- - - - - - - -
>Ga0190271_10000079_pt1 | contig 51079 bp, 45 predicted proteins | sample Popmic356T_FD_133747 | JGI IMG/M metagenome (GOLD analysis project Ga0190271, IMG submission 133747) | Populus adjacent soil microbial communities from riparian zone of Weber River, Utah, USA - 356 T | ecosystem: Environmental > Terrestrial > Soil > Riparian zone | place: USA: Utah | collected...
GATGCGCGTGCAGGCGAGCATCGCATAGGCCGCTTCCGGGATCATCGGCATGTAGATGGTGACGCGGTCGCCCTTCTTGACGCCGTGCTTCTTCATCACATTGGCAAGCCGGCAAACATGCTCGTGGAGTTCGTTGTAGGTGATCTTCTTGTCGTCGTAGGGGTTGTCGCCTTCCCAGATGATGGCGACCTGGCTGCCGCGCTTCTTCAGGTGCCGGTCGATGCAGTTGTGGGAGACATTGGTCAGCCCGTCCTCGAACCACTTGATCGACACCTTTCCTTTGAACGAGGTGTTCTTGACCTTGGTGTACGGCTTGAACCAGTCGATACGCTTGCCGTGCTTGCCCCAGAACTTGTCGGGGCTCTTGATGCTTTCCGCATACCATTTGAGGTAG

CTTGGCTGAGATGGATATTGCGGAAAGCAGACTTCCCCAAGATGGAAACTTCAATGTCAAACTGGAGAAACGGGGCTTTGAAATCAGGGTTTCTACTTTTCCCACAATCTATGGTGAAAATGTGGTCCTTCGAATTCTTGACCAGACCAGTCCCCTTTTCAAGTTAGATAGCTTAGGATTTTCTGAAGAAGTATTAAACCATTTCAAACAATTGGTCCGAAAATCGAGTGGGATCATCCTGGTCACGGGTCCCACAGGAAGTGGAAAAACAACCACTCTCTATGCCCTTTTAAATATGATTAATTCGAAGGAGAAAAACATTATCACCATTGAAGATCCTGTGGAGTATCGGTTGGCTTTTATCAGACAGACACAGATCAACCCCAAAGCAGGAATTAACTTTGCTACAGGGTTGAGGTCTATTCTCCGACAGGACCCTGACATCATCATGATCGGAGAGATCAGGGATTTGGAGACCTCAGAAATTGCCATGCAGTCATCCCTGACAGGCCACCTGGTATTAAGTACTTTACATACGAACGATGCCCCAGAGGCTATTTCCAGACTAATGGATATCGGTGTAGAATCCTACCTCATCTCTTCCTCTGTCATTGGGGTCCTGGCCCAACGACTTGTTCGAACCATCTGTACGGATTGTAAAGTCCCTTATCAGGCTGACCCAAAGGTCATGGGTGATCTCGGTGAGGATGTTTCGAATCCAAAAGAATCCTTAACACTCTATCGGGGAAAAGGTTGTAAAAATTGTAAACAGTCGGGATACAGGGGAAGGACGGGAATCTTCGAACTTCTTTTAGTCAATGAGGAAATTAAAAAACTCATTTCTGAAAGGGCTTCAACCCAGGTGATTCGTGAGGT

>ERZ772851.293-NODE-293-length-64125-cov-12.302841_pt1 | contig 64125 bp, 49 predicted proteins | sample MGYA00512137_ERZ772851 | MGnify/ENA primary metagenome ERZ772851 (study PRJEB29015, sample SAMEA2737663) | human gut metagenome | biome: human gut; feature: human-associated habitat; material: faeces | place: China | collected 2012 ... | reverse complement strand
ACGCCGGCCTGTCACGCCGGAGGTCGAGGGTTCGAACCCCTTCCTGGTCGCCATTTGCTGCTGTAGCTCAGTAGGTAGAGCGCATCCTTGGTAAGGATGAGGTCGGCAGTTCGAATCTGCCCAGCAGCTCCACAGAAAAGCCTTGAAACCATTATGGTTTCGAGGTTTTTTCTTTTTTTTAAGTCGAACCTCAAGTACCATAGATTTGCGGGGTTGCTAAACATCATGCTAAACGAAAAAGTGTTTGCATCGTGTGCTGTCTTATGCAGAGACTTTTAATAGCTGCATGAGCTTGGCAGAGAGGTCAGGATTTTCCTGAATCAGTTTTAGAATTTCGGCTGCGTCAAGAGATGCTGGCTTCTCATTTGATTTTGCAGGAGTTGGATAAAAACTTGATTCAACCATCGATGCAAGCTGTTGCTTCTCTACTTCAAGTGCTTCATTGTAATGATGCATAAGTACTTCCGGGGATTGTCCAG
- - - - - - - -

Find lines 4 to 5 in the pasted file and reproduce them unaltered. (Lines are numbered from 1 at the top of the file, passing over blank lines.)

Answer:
>ERZ772851.293-NODE-293-length-64125-cov-12.302841_pt1 | contig 64125 bp, 49 predicted proteins | sample MGYA00512137_ERZ772851 | MGnify/ENA primary metagenome ERZ772851 (study PRJEB29015, sample SAMEA2737663) | human gut metagenome | biome: human gut; feature: human-associated habitat; material: faeces | place: China | collected 2012 ... | reverse complement strand
ACGCCGGCCTGTCACGCCGGAGGTCGAGGGTTCGAACCCCTTCCTGGTCGCCATTTGCTGCTGTAGCTCAGTAGGTAGAGCGCATCCTTGGTAAGGATGAGGTCGGCAGTTCGAATCTGCCCAGCAGCTCCACAGAAAAGCCTTGAAACCATTATGGTTTCGAGGTTTTTTCTTTTTTTTAAGTCGAACCTCAAGTACCATAGATTTGCGGGGTTGCTAAACATCATGCTAAACGAAAAAGTGTTTGCATCGTGTGCTGTCTTATGCAGAGACTTTTAATAGCTGCATGAGCTTGGCAGAGAGGTCAGGATTTTCCTGAATCAGTTTTAGAATTTCGGCTGCGTCAAGAGATGCTGGCTTCTCATTTGATTTTGCAGGAGTTGGATAAAAACTTGATTCAACCATCGATGCAAGCTGTTGCTTCTCTACTTCAAGTGCTTCATTGTAATGATGCATAAGTACTTCCGGGGATTGTCCAG